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Data Protection Leader

Current Issue (September 2017)

Volume: 14 Issue: 9

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About Data Protection Leader:

The monthly law publication which covers all aspects of data protection and data privacy. Topics covered include data transfers and outsourcing, data localisation and retention, the EU General Data Protection Regulation (GDPR), the e-Privacy Directive, data security, marketing and behavioural advertising, consent, employee monitoring, privacy compliance, risk management, DPO responsibilities, accountability, Privacy by Design, acquisition and mergers, the Internet of Things, cloud computing and Big Data / read more

DPL September 2017 
 
In defence of the new privacy experts

 

Let me start by saying that I don’t really like the word ‘expert.’ It has a show-offy ring to it that is slightly condescending. I prefer the word ‘specialist,’ which somehow conveys an element of geeky devotion to a subject or field. Either way, experts or specialists are there to serve a purpose – ideally, a useful one. The growth in importance of data protection that we have seen in recent years, which in Europe appears to be heading towards its climax as we approach the General Data Protection Regulation’s (Regulation (EU) 2016/679) (‘GDPR’) deadline date, has created a very fertile ground for ‘privacy experts.’ They are everywhere: e-mailing you offers for their much-needed services, tweeting incessantly as if the world was about to end and popping up in every possible corner of your LinkedIn feed. The noise that the new privacy experts are making seems truly deafening and dangerously hyped.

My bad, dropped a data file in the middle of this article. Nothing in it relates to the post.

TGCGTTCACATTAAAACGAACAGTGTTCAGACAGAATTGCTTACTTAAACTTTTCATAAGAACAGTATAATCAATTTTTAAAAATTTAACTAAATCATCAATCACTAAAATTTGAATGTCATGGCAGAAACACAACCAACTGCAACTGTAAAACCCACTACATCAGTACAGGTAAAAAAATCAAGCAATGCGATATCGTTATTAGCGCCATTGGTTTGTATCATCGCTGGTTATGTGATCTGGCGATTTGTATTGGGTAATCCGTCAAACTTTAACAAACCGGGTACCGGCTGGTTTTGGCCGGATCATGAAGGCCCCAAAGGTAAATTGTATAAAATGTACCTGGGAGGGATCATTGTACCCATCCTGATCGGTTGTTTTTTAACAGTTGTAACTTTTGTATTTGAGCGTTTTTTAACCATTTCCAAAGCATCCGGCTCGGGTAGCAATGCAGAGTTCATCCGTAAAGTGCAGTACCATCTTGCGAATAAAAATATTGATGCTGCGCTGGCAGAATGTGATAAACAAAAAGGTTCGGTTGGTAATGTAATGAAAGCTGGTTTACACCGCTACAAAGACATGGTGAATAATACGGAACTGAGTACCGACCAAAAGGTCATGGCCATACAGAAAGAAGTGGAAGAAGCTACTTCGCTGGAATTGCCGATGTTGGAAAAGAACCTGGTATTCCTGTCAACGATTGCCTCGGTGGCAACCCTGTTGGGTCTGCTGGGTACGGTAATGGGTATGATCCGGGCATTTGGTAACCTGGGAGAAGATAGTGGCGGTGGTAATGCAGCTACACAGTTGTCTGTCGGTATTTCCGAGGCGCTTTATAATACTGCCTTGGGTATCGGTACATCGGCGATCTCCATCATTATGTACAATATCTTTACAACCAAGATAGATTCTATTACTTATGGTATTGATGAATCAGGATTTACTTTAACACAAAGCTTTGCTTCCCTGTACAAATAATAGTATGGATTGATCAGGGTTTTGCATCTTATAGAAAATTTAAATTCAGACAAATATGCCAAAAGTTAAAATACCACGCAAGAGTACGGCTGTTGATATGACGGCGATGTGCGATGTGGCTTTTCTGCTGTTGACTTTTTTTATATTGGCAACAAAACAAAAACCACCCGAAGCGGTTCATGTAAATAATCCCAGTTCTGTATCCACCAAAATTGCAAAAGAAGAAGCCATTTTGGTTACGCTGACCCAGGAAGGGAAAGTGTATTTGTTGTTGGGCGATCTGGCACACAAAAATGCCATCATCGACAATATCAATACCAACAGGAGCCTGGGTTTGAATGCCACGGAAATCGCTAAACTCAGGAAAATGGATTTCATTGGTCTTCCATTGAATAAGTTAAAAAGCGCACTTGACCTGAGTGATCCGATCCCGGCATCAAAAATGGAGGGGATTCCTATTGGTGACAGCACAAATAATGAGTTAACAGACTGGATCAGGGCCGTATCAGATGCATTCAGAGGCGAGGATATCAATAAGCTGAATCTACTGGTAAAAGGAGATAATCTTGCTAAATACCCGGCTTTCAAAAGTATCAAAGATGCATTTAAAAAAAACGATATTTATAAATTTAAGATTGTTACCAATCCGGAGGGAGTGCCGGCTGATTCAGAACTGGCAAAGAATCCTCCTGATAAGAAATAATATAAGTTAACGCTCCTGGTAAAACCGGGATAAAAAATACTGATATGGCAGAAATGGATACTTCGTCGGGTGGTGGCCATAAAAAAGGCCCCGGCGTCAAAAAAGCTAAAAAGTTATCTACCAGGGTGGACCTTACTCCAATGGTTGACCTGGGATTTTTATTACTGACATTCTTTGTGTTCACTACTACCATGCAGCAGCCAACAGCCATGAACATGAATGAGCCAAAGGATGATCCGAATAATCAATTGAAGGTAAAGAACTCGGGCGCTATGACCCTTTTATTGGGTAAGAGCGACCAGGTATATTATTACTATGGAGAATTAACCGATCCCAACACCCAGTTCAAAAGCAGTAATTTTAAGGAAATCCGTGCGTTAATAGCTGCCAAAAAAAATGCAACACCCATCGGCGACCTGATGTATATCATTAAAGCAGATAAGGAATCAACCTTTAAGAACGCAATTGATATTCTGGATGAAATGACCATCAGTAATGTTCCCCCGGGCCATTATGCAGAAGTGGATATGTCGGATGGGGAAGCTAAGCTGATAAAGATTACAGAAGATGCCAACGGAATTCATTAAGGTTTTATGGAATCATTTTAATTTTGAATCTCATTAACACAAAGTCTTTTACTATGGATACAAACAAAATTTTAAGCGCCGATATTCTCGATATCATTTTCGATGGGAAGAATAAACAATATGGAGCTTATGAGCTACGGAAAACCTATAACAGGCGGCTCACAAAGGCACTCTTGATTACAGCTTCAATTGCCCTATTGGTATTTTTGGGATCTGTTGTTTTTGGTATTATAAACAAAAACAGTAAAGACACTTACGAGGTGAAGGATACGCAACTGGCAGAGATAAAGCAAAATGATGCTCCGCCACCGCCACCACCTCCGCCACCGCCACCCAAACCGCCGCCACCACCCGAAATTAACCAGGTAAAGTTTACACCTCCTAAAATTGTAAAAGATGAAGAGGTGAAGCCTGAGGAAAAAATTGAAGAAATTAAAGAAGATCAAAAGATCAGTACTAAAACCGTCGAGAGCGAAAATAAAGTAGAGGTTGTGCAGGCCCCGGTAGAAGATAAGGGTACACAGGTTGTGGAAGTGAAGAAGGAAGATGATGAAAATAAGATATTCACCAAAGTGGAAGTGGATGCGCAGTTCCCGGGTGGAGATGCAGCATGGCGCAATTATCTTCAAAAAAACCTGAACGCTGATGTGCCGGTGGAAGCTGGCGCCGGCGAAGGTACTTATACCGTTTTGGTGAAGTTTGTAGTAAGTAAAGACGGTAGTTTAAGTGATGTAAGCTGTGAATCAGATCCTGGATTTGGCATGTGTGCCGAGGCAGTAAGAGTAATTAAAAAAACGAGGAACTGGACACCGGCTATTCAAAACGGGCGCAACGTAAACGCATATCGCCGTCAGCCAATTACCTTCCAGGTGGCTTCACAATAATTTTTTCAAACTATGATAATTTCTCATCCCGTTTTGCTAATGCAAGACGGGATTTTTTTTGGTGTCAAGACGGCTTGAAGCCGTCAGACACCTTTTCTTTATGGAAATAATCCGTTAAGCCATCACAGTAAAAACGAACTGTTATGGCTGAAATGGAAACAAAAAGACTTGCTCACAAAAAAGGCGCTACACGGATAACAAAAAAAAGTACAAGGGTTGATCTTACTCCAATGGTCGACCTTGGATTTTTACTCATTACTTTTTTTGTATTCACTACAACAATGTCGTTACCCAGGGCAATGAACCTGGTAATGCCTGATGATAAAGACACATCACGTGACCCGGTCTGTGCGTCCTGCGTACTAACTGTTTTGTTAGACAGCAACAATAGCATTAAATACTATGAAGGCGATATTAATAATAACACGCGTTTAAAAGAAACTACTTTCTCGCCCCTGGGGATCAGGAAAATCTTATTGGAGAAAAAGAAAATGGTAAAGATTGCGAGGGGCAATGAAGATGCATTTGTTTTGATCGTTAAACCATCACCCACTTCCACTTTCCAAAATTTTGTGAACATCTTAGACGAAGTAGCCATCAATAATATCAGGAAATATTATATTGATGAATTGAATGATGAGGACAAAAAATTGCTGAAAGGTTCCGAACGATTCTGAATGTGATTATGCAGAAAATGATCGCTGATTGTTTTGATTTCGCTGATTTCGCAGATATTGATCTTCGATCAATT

How did we even get here? This used to be the preserve of the initiated; a cosy environment of like-minded individuals with specialist knowledge of an arcane field. But now that the GDPR and its related buzzwords appear to have gone mainstream, anyone can be a privacy expert it seems.  However, as irritating as this may be to us old hands, it may in fact not be such a bad thing after all. If it is true that everyone needs a privacy expert in their life – most organisations certainly do – the current influx may be our only hope to tackle the ever-so-complex GDPR challenge. So at the risk of being crucified by the purists for my heresy, I would like to make a positive case for the new privacy experts. 

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